LOUISVILLE, Ky. (WDRB) — Way back in the day, young Percy Miller’s high school basketball team faced a team led by then-prep phenom Kenny Payne.
Payne, Miller would remember in a phone conversation, “was a monster back then. We couldn’t beat Kenny. The only way we could beat him was I had to try to hurt Kenny. So the only way that Kenny remembered me was I was the kid who tried to take him out.”
Miller grew up to be hip-hop mogul Master P, who relocated to Louisville after Hurricane Katrina and has become an important philanthropist and community leader here. Payne, of course, now is head coach of the University of Louisville.
And Master P’s son, Hercy Miller, was a recent addition to the NCAA’s transfer portal after the coach who brought him to Xavier University was fired. The family takes its basketball seriously. Percy Miller spent some time with the CBA’s Fort Wayne Fury and made a couple of NBA training camp rosters.
Hercy Miller was looking at several mid-major options but was intrigued by Louisville. Master P knew a conversation with Payne was coming, and given their brief competitive history so many years ago, he wondered how it would go.
“It was good that we laughed about it,” Master P said. “I didn’t even know how it was going to go. But we ended up laughing about it and enjoying that from our childhood and talking about where we’re at now and being friends. Wow.”
And now, Master P’s son is a member of Louisville’s basketball team, having made the decision to walk on to the Louisville roster. Miller is a 6-3 point guard who made headlines with a $2 million Name, Image and Likeness deal after signing with Tennessee State. He played in only 6 games, though, before an injury sidelined him. Complications from that kept him from playing at Xavier after the transfer.
At Louisville, he’s hoping for a new start, and perhaps a chance to play given the program’s need at the guard spot.
“There were a lot of medium Division I schools Hercy could have gone to whether it was Davidson, whether it was school son the West Coast,” his father said. “If you look at what Steph Curry was able to do at a smaller Division I school or Dame (Lillard) at Weber State. But you know Hercy has put so much work in and been around champions. Him and Chet Holmgren and Jalen Suggs won a national title in high school and a state championship in Minnesota (Minnehaha Academy in Minneapolis). They sold out the NBA Arena in Minnesota when they played Lebron James’ son. So, I mean, Louisville is about to get a diamond in the rough.”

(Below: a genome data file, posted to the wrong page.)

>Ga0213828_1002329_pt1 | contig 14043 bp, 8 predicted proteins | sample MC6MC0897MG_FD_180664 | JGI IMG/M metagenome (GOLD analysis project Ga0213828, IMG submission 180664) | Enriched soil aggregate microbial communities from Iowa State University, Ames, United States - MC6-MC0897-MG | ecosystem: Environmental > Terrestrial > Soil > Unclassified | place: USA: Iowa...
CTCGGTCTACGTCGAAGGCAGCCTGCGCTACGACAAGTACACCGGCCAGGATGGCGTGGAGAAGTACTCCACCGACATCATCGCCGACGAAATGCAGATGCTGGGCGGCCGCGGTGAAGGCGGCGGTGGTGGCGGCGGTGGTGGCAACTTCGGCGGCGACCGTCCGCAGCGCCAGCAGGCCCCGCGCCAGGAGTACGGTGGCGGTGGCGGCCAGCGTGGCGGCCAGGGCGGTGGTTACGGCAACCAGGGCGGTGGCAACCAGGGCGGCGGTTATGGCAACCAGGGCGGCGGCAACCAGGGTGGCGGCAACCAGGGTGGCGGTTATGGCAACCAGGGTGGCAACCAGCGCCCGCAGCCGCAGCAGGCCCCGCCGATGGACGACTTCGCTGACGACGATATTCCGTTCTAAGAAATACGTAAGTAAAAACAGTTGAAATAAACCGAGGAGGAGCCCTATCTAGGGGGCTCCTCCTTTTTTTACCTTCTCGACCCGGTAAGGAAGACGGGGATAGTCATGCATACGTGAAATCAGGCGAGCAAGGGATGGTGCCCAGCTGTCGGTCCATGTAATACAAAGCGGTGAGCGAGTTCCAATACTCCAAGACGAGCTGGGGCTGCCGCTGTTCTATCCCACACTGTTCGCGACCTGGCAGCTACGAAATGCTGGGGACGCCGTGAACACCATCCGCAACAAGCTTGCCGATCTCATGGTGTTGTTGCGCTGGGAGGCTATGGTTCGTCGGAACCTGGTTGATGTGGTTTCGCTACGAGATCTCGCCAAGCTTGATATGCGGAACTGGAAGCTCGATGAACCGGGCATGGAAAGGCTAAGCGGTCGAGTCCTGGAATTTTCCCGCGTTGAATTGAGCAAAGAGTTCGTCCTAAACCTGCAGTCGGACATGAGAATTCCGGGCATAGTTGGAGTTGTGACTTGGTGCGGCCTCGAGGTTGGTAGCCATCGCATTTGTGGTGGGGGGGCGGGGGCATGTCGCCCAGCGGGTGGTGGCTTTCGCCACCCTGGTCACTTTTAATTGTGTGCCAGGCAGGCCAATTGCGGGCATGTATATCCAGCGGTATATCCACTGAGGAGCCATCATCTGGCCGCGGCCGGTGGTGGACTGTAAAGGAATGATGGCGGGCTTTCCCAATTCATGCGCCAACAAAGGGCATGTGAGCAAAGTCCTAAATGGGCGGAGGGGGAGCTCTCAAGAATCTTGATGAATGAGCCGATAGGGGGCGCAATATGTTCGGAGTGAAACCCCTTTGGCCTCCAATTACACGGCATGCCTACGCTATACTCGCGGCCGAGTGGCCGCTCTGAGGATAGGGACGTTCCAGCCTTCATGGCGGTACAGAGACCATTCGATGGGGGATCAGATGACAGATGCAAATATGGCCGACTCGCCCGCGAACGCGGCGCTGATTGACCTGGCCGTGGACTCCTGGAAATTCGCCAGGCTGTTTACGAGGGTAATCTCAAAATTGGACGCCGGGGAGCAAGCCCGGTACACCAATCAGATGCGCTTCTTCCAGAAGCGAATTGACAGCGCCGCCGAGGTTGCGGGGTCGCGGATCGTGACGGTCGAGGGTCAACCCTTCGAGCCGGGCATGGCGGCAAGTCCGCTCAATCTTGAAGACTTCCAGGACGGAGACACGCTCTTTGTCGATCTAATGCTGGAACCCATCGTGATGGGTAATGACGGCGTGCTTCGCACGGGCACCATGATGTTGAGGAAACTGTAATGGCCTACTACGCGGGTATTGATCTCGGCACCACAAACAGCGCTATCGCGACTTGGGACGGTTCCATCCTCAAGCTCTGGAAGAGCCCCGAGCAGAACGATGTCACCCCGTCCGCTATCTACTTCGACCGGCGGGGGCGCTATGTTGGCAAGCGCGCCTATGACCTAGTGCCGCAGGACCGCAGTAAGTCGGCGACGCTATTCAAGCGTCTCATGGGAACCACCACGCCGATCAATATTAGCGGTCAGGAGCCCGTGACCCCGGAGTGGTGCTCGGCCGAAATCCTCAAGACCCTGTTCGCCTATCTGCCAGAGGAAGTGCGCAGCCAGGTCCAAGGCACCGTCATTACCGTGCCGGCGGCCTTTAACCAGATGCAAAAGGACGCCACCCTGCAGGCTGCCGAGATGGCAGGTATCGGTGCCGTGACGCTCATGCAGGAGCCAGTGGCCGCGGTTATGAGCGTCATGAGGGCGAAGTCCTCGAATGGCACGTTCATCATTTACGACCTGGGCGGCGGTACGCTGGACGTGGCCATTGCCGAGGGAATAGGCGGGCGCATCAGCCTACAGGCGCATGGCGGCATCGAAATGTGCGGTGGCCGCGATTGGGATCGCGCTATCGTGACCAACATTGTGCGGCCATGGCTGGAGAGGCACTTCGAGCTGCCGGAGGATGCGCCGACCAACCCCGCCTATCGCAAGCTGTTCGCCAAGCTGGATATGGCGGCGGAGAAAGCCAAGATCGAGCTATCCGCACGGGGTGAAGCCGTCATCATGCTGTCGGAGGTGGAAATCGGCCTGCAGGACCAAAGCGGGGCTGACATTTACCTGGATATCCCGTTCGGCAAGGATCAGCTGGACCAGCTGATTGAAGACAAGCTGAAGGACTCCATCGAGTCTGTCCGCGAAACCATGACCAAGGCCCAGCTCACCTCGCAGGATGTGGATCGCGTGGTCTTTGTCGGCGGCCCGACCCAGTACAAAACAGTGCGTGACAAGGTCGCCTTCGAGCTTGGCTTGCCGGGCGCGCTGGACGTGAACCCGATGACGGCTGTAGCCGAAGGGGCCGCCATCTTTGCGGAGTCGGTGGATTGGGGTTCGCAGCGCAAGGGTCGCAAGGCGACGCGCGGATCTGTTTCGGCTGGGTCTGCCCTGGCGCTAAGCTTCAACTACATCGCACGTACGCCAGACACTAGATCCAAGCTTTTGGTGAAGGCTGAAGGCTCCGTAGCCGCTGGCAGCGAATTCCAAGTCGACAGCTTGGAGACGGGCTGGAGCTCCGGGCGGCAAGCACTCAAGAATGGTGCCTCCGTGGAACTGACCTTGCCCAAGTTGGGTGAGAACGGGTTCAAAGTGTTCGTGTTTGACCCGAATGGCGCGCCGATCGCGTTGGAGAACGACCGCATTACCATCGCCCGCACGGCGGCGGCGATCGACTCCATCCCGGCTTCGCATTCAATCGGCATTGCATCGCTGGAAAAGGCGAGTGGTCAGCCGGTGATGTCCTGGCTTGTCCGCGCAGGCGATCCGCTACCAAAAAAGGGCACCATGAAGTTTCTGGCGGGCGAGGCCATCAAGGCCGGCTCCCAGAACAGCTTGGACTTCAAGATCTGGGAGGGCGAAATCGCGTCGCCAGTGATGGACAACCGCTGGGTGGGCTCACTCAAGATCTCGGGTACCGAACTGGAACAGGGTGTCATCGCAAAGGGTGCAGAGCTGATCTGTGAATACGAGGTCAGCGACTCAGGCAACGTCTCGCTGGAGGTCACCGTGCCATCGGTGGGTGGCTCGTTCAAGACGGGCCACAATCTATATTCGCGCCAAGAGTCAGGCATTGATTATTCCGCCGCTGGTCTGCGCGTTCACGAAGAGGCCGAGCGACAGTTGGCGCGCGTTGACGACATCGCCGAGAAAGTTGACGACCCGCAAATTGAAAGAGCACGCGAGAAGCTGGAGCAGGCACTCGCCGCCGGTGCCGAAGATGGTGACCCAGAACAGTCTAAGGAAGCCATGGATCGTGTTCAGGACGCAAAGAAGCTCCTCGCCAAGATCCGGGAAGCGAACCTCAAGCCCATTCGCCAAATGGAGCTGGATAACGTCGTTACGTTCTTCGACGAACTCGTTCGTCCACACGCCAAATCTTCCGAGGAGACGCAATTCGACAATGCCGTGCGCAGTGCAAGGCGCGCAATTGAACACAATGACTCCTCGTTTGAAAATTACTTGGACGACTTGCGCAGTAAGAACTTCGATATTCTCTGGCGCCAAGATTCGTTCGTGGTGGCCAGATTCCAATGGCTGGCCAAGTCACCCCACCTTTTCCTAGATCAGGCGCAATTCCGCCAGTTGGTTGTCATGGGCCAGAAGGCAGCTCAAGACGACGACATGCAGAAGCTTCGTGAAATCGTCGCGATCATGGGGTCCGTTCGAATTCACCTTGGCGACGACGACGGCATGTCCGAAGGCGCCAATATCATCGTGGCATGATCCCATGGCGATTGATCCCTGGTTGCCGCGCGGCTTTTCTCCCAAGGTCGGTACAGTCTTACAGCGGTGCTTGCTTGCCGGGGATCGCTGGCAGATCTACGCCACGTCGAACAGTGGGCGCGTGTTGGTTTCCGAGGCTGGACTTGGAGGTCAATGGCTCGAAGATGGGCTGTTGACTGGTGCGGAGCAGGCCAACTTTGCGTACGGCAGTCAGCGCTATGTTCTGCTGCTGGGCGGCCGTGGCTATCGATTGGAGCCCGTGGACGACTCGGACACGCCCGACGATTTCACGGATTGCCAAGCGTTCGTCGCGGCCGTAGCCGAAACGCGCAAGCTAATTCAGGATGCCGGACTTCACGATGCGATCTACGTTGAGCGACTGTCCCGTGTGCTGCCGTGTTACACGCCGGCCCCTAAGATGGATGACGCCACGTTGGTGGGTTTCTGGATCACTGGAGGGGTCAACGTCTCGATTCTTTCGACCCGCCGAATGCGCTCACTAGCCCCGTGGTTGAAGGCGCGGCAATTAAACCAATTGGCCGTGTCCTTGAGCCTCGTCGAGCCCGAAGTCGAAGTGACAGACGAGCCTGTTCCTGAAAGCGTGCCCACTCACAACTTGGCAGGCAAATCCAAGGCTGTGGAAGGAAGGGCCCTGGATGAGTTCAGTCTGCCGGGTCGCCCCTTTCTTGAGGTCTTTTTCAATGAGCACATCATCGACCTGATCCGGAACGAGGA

The elder Miller said that Payne’s involvement in the Louisville community also was a plus when settling on a new basketball destination. Master P has been active in Louisville’s inner city, working with community organizer Christopher 2X to advance the Game Changers organization.
He said Hercy has been with him meeting people out in the community, including a recent visit to the home of a young vision-impaired girl.
“When my son came to Louisville and went to visit her, he said, ‘Dad, this feels right here,'” Master P said. “Because of this little girl, and the feeling of giving back, and Kenny giving back and us giving back. We want to change this community and Hercy wants the same thing, so I just think this is going to be a win-win for everybody. Because Coach is in the community. And I just love that part of it. That’s what I’m about and what I’ve taught my kids. The more we get, the more we can give back. We’re humble people people. And Louisville took care of me and my family after Hurricane Katrina, and ever since, 12 years later, I’ve been in Louisville doing my part.”
He said the message from Payne to his son was that if he was willing to work, he could achieve what he’s hoping to achieve.
“I loved what Kenny told him,” Miller said. “He said, ‘Look, you want to go to one of those smaller schools and be the big man on campus? Or do you want to come here and do what you need to do to grow into a pro athlete? I’m going to teach you how to work.’ I just love that. If you look at the practices they’ve had, you know Kenny Payne is serious about bringing Louisville Cardinals basketball back. And those kids are buying into it. My son bought into it. And I just think it’s going to be an exciting season. I’ve never seen a coach in the community like Kenny Payne is. I’ve been here 12 years. There’s an excitement.”
What kind of player does the son of Master P hope to be in Louisville?
“What I love about him is that he constantly wants to get better,” the father said. “He’s willing to work to get better. He lives in the gym. I think he’s like a Patrick Beverly with a jump shot, someone that’s willing to get out there and play hard. He’s smart, good academically, knows the game. Plays hard, tough on defense. . . . He knows he’s not where he needs to be right now. But he wants to get better, and I think Kenny Payne’s guidance will help him. His attitude is right. And he’s going to be pushed.”
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